In 2012, Senator Bob Menendez (D-NJ) began to be investigated for several scandals involving bribery, prostitutes, an affair, and other ethics violations. The Senate Ethics Committee ended its inquiry when a criminal investigation began.
Now, five years later, a hung jury caused a federal judge to declare a mistrial in the Menendez corruption and bribery trial. The disgraced Senator has taken the opportunity to try to minimize attention by pitching enrollment in Obamacare. High-ranking Senators such as Dianne Feinstein (D-CA) have called for the end of further probing, calling Menendez a “valued colleague.”
But Senate Majority Leader Mitch McConnell (R-KY) has already declared that the Senate will be reopening the investigation, and the Senate Ethics Committee said it would immediately take up the case. Since the criminal investigation ended in a mistrial, federal prosecutors will have to consider a new trial while Menendez is allowed to go back to work in the Senate.
Menendez was on trial for 18 counts of conspiracy and bribery involving a wealthy ophthalmologist friend. The friend, Dr. Salomon Melgen, gave Menendez over $750,000 in political contributions, a luxurious hotel suite in Paris, and free rides on a private jet, in exchange for political favors involving contracts for Melgen and visas for his girlfriends. Menendez also is accused of bailing Melgen out of a Medicare corruption scheme. Melgen was convicted of 67 counts of health care fraud in April, reportedly robbing Medicare of as much as $105 million.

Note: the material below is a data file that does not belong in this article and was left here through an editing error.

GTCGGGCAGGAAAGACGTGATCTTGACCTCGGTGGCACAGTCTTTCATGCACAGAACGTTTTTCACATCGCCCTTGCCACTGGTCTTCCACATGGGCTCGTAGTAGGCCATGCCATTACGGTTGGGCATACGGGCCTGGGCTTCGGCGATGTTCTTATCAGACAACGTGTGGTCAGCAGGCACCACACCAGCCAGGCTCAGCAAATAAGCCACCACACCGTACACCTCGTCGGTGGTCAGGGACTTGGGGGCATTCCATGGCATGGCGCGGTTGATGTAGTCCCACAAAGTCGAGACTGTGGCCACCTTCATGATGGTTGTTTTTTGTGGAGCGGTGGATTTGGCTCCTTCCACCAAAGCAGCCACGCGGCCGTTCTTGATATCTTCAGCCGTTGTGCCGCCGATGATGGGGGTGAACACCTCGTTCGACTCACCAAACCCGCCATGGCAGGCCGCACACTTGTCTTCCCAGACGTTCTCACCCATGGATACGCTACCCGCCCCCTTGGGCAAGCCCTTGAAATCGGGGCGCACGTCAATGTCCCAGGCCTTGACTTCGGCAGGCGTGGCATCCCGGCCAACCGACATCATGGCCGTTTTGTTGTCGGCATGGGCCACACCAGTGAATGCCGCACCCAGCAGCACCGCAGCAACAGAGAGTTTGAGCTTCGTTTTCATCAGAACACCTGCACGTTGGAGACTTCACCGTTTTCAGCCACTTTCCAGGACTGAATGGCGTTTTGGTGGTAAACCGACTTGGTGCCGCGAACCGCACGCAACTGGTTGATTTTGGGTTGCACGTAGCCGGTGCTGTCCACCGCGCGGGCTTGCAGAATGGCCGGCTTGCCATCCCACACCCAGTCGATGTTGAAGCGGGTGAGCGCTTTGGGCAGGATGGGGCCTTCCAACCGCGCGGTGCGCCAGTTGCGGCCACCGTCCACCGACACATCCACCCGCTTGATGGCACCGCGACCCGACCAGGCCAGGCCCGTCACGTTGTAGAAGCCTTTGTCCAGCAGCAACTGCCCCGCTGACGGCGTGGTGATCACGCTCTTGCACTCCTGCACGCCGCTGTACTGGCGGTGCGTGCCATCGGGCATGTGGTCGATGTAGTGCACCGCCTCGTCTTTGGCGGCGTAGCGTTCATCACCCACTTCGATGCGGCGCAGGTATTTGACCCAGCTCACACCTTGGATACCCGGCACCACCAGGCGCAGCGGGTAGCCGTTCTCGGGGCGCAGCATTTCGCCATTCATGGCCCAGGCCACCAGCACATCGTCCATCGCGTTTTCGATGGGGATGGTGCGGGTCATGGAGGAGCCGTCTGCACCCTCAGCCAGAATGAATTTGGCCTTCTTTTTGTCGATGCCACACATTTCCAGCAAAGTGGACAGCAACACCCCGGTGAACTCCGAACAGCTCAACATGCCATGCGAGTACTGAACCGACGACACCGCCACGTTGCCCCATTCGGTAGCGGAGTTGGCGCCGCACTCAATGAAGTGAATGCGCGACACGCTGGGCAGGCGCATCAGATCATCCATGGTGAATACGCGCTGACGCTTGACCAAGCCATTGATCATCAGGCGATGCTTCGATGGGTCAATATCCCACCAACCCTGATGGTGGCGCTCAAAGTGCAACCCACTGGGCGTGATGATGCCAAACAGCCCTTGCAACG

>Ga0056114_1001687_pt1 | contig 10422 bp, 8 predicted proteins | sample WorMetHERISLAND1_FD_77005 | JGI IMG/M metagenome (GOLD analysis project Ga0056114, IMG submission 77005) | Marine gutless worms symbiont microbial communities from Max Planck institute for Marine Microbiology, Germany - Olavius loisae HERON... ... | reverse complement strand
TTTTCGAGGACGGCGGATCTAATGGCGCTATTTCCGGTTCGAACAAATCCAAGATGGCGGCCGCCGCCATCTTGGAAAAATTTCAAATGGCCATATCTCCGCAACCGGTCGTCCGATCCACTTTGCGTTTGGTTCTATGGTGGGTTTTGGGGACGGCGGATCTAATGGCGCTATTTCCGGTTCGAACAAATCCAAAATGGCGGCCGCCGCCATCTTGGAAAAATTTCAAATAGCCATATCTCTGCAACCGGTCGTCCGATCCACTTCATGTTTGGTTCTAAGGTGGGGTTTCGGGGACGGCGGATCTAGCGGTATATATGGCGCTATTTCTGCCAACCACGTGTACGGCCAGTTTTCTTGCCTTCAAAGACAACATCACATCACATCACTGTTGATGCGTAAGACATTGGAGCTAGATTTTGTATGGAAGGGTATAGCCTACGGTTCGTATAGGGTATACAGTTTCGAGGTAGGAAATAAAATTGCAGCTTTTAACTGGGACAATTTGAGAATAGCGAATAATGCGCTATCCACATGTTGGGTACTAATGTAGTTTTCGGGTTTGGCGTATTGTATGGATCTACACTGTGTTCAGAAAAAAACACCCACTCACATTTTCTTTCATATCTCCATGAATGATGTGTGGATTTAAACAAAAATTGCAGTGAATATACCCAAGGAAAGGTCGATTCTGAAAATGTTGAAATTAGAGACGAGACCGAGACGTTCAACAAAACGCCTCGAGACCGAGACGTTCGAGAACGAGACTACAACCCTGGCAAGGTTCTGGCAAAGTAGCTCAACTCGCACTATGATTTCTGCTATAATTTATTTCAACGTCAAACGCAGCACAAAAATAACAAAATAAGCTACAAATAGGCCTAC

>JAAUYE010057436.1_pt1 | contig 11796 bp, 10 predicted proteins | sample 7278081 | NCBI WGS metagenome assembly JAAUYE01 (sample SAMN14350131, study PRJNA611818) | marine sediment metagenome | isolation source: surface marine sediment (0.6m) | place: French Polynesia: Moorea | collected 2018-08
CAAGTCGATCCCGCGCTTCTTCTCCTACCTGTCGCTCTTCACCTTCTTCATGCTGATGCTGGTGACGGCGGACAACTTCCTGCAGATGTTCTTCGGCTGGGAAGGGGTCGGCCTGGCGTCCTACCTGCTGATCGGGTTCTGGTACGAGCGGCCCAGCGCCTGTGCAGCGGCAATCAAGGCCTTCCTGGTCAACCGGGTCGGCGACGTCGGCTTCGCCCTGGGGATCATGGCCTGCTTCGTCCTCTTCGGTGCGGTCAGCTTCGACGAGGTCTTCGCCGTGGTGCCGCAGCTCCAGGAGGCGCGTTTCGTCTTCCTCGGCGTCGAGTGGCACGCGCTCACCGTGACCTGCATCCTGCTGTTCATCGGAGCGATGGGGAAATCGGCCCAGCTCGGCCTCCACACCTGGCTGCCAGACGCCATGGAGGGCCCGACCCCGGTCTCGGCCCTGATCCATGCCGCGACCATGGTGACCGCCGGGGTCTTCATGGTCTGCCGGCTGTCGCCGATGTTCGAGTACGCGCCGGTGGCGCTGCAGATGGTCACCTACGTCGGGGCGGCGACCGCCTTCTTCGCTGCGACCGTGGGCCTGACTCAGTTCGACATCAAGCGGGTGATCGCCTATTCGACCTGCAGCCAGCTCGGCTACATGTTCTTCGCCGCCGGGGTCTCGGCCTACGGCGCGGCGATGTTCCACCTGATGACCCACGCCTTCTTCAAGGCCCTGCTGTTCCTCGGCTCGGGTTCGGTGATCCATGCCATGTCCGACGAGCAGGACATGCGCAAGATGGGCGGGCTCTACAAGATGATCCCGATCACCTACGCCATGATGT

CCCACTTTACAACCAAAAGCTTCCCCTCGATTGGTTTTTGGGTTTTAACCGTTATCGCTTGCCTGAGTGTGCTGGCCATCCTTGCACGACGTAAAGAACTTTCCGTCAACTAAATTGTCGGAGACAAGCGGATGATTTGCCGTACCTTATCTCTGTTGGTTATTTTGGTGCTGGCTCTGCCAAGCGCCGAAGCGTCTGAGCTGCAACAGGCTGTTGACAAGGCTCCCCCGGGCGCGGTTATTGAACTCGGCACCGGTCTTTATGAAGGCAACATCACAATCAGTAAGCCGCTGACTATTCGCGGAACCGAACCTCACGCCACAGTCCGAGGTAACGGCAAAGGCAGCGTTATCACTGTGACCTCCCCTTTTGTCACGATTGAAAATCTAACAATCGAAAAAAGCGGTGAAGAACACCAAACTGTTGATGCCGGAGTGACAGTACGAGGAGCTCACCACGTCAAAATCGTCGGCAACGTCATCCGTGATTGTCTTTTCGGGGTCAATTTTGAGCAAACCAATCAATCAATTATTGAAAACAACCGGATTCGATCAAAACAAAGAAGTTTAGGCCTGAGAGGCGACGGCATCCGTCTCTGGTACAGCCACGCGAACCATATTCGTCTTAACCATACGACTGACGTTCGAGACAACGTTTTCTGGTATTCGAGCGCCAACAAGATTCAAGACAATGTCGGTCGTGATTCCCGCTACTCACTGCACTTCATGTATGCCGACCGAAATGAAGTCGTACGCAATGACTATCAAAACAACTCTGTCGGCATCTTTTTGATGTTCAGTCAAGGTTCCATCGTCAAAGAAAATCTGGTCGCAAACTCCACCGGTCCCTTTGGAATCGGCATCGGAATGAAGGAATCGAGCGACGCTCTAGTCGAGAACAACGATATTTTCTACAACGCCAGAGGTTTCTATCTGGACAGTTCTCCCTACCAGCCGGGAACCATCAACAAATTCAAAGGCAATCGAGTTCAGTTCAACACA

The New Jersey Senator could face expulsion from the Senate if the Committee decides he violated Senate rules, such as a requirement that such expensive gifts be disclosed.
It was also alleged in 2012 by a whistleblower that Menendez had sexual relations with a 16-year-old prostitute on multiple trips to the Dominican Republic. Her claims were brought to light by a tipster who emailed the government reform group, Citizens for Responsibility and Ethics in Washington (CREW).
Ethics questions were also raised by Menendez’s relationship with the former governor of Puerto Rico, who at one time faced 19 counts of campaign finance fraud. Many of those charges were dismissed, while Menendez worked to block the appointment of the interim US Attorney who was investigating the governor.
Legal experts have cynically claimed that bribery convictions are almost impossible due to the Supreme Court narrowly defining the crime. Watchdog groups have called for stronger corruption laws to prevent any more Menendez-style incidents. Prosecutors have not secured a major political corruption conviction of a federal elected official since 2008 when Senator Ted Stevens (R-AK) was convicted of making false statements.